These unofficial results do not include paper ballots cast by absentee voters and affidavit ballots submitted by those whose name is not on the voter rolls when they arrive at the polling place. Those paper ballots, which include votes for both candidates, will be counted by the BOE next Thursday and will be the deciding factor in this tight race.
Embattled Comptroller John Liu was one of several prominent political leaders who joined Congressman Charlie Rangel at his victory party in Harlem last night. Mr. Rangel took note of the fact that both he and Mr. Liu have faced their share of financial scandals.
“Do we have any of our public officials? Oh, John Liu, come on, this is where the money is,” Mr. Rangel said as he called Mr. Liu on stage, presumably referencing Mr. Liu’s job watching the city coffers rather than the investigation into his campaign contributions. “John has been so dedicated to people.”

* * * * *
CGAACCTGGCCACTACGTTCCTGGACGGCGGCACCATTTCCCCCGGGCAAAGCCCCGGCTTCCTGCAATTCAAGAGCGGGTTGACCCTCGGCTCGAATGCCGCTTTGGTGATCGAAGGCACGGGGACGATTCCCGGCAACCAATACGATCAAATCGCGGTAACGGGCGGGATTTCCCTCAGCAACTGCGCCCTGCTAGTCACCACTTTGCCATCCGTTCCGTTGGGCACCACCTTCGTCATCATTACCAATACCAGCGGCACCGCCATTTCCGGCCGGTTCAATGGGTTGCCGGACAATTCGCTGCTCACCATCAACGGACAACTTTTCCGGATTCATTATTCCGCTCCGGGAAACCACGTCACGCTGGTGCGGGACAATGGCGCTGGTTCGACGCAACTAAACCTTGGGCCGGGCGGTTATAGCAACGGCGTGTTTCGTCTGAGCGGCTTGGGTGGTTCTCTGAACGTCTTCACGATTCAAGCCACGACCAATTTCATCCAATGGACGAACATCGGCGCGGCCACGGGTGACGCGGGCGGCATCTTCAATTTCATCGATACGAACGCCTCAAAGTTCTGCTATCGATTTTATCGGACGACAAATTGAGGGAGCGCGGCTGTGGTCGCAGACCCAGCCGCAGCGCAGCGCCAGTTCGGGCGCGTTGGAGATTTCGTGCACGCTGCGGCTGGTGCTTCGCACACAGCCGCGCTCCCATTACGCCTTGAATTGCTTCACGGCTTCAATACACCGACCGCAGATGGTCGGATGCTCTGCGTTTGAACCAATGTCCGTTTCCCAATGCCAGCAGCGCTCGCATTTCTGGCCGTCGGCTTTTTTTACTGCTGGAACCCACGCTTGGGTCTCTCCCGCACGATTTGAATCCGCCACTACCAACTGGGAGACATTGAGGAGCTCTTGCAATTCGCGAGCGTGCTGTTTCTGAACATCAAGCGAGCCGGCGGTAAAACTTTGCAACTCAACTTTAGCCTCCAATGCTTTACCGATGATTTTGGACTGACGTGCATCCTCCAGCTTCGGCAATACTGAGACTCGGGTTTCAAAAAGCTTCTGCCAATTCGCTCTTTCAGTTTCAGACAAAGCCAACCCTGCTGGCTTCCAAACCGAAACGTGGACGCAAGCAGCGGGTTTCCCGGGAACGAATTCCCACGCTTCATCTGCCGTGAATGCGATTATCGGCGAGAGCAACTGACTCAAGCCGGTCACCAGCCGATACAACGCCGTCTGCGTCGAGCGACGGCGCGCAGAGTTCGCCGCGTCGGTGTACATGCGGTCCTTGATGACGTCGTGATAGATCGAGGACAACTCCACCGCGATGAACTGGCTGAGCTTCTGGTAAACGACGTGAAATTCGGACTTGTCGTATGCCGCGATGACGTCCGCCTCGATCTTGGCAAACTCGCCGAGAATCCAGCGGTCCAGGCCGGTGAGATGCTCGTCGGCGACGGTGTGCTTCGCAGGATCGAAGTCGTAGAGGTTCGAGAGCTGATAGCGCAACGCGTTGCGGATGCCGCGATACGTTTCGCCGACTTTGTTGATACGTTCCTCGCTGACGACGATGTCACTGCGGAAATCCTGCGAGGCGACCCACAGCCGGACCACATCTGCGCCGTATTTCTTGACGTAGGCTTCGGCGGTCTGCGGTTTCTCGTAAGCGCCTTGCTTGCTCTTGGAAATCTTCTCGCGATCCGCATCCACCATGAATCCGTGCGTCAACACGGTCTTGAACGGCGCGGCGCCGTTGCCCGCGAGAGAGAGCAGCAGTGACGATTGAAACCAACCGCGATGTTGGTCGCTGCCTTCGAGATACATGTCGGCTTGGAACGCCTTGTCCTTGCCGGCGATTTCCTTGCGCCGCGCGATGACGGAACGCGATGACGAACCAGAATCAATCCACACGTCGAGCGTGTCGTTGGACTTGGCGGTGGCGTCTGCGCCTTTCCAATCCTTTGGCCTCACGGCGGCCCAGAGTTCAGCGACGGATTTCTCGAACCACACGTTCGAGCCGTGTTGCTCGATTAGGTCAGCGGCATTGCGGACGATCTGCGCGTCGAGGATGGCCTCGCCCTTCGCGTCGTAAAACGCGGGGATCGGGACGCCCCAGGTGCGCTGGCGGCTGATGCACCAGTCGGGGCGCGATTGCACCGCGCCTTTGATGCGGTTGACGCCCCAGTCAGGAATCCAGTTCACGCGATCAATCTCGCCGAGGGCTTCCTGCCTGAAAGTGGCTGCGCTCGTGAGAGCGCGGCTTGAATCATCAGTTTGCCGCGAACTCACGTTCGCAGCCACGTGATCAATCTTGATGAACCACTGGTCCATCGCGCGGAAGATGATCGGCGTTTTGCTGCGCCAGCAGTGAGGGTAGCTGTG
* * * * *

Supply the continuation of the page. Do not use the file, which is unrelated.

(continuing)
Mr. Rangel went on to compare the investigation into Mr. Liu’s campaign to the censure he received from the House in 2010 for ethics violations related to taxes and his fundraising efforts for the center for public service at City College that bears his name.
Charlie In Charge
Charlie Rangel went to vote at P.S. 175 in Harlem this morning and, in a brief press conference afterward, the longtime congressman was dismissive of his opponents, the media and the entire possibility he might lose. Today’s race is seen as potentially the toughest of the congressman’s over forty years in office thanks to the changing demographics of his district. However, Mr. Rangel first replied with a joke when a reporter asked what he’d do if he loses.